PhD Studentship: Ultrahigh resolution endoscopy for cancer diagnosis

United Kingdom
Posted 9 months ago


Location:  UK Other

Closing Date:  Thursday 31 August 2023

Reference:  ENG1686

Vision: We are seeking a PhD student that is motivated to engineer a new optical diagnostic technology that will ease the burden of diagnosing cancer in the world. Together we will make technological advancements that impact society far beyond the reaches of academia; as such this PhD opportunity will appeal to students with career aspirations in industry and/or academic research.

Motivation: Early diagnosis of cancer is an extremely challenging task, meaning that often a diagnosis is obtained at very late stages (e.g. when malignant tumours are large enough to feel or see in ultrasound/MRI etc). Currently there is a major global push to develop technologies that allow tumours to be found, e.g., when they are the size of a grain of sand (instead of the size of a golf ball), or even to detect secondary/tertiary effects that early cancer has on non-tumorous tissue. Furthermore, new technologies are needed to support the gold-standard diagnostic pathway: biopsy + histopathology. Tissue biopsies are challenging and destructive procedures and histopathology is severely understaffed as an industry (there are more snow leopards in the wild than histopathologists in the UK!). Clearly new early cancer detection technology is needed and you can help create the next generation of clinical technology.

Aim: You have the opportunity to engineer a new technology and early cancer diagnostic procedure that is safer, faster, cheaper, quantitative, and repeatable. This project will use a proof-of-concept endoscopic technique (developed at the University of Nottingham) that is currently the highest resolution such technique in the world and uses the best of both diagnostic-worlds: light + ultrasound. Cancer is extremely difficult to detect using light alone, however ultrasonic waves are heavily manipulated by cancerous tumours. Pancreatic cancer has a 93% 5-year mortality rate and will be an area of focus for this PhD due to its highly mechanical presentation (ultrasonically sensitive) and our pancreatic cancer expertise at the University of Nottingham and the Nottingham University Hospitals NHS Trust.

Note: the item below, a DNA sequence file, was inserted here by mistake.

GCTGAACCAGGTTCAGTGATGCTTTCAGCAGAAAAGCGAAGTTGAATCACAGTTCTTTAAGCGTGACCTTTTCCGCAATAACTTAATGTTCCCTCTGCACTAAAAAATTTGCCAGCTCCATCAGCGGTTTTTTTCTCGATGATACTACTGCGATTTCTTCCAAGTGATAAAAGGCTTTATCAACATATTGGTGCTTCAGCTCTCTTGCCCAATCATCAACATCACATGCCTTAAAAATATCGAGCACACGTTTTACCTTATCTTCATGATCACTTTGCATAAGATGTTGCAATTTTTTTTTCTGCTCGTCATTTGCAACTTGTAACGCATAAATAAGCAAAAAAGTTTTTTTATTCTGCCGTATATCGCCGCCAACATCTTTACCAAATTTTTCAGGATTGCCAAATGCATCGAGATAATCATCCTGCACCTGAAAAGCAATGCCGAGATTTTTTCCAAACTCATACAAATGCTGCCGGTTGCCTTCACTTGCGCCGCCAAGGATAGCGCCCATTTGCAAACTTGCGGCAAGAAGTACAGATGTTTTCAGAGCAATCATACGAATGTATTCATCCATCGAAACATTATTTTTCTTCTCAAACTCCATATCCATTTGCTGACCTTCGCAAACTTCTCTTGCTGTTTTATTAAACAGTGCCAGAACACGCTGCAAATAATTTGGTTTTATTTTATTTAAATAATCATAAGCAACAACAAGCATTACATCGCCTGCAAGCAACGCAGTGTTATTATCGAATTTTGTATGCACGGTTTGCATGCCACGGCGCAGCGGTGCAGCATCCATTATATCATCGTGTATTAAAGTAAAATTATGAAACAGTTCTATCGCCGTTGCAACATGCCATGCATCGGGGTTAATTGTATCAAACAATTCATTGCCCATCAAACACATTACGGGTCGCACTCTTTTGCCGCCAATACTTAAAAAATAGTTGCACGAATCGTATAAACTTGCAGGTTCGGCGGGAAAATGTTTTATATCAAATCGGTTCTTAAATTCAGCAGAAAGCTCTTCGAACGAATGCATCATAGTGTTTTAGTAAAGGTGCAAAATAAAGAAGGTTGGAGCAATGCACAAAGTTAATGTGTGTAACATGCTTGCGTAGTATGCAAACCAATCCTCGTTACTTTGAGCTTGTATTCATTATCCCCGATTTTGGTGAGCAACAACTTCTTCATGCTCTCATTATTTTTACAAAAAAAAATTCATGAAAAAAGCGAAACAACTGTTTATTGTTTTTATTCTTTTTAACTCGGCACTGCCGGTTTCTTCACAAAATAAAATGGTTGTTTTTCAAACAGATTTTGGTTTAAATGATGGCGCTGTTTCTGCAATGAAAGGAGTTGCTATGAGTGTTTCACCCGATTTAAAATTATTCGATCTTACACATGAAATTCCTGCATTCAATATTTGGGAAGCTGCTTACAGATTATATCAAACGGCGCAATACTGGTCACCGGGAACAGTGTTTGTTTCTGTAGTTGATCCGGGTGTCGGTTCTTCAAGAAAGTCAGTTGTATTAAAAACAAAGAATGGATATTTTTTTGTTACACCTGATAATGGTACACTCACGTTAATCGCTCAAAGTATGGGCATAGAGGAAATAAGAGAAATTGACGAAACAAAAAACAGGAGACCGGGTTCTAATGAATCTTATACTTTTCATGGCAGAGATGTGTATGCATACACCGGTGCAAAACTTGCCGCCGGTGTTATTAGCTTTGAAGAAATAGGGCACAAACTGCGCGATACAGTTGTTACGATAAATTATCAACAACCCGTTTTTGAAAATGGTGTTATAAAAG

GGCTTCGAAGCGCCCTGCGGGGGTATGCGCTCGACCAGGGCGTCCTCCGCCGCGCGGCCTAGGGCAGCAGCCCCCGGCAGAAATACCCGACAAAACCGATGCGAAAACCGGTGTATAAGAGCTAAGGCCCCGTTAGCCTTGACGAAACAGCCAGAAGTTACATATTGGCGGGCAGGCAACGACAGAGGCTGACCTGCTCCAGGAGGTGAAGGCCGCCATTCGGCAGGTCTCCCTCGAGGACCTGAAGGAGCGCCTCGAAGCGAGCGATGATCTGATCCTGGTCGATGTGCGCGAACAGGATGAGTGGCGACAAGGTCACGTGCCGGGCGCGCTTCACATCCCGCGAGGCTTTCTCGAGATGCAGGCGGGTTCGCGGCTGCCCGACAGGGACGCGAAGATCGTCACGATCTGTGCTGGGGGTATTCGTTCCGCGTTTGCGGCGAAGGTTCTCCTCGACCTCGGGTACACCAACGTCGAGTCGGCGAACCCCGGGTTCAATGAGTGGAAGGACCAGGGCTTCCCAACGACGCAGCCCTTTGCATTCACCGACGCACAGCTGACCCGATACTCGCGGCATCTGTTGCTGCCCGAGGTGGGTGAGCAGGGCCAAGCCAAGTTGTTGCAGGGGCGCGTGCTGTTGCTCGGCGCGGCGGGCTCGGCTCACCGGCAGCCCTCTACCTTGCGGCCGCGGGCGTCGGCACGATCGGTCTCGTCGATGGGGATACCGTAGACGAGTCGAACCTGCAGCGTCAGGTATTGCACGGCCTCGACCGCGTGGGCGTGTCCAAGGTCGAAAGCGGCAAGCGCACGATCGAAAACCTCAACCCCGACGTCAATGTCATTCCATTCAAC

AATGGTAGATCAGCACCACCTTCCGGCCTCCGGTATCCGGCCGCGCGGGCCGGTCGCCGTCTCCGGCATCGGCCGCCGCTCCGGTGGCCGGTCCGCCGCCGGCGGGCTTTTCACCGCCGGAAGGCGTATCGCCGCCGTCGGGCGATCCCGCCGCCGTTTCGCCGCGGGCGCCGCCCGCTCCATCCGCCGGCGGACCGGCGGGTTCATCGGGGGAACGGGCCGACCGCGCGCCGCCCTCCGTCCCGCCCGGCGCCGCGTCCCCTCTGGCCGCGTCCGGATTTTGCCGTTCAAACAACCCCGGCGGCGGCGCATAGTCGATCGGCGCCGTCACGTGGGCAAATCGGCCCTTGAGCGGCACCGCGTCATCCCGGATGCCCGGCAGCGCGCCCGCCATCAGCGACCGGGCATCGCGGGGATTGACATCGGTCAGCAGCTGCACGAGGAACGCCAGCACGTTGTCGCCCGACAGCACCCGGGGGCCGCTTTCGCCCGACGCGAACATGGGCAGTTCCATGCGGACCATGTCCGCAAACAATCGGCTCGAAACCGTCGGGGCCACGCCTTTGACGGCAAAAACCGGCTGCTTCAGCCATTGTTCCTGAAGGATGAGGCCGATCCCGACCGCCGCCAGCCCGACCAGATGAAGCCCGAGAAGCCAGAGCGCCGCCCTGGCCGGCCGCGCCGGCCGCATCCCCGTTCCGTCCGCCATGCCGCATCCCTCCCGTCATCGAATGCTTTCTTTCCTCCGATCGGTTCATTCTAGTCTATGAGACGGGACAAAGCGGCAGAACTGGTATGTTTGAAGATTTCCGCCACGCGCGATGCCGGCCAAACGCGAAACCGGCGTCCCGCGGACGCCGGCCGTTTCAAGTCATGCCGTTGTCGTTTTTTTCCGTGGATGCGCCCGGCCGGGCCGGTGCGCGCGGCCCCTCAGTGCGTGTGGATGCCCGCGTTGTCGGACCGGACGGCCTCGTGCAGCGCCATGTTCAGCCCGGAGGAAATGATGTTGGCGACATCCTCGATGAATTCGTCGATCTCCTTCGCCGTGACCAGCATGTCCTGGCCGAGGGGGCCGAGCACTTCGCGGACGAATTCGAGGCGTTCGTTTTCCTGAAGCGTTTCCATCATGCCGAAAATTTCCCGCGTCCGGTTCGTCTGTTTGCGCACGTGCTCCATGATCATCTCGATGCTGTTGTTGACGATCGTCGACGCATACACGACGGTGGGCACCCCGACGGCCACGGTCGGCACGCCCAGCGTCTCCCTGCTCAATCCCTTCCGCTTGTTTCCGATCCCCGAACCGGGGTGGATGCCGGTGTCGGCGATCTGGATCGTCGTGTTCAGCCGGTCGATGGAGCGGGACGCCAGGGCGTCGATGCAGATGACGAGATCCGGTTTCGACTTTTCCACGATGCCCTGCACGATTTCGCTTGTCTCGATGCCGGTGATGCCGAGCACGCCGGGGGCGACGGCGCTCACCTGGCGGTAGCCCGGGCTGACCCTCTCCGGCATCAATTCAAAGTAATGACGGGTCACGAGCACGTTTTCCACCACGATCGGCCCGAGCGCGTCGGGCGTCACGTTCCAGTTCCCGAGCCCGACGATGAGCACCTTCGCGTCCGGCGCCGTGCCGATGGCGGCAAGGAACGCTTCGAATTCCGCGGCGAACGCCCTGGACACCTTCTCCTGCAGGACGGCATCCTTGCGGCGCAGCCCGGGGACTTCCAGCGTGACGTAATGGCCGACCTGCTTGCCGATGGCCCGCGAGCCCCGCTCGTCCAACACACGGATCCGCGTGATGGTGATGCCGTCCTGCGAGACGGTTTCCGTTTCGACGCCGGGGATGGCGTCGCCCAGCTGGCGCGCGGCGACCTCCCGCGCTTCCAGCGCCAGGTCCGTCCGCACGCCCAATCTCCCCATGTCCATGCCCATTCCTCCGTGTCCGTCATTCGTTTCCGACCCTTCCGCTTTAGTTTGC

What we offer: 

  • A world-class multidisciplinary research environment that encompasses expertise in optics, electronics, nano-engineering, computer science, cancer biology, and clinical science.
  • An inclusive and positive work place that puts you on the frontier of cutting edge science and engineering.
  • Hands-on skillset development in: optics, electronics, coding, nano-fabrication, AI, clinical applications, and more.
  • The opportunity to produce top-tier publications in world-renowned journals.
  • Potential for pursuing intellectual property of the technology developed.
  • International travel to conferences and collaborators.
  • Fully funded (tuition + stipend) for domestic students (UK) with possibility for full funding for exceptional international students.

What we are looking for:

  • A 1st class or 2.1 (or equivalent) degree in a relevant field of study: e.g. optics, physics, electrical/electronic engineering, computer science, bio-engineering, etc.
  • An enthusiastic, self-motivated, resourceful, and hardworking student with strong communication skills (orally and written).
  • Basic coding capabilities in any language (e.g. MATLAB, Python, C/C++).
  • The ability to work collaboratively in a team across disciplines.

Thank you for your interest! We are currently accepting applications for studentships that will commence in 2023 and 2024. Please contact Dr Salvatore La Cavera (, Nottingham Research Fellow in the Department of Electrical and Electronic Engineering and the Optics and Photonics Research Group.


Job Features

Job CategoryInternship and training

Apply Online

Check Also

Fecal Transplantation: A Promising New Approach Against Parkinson’s Disease

Belgian researchers have found that fecal microbiota transplantation (FMT) could hinder the progression of symptoms …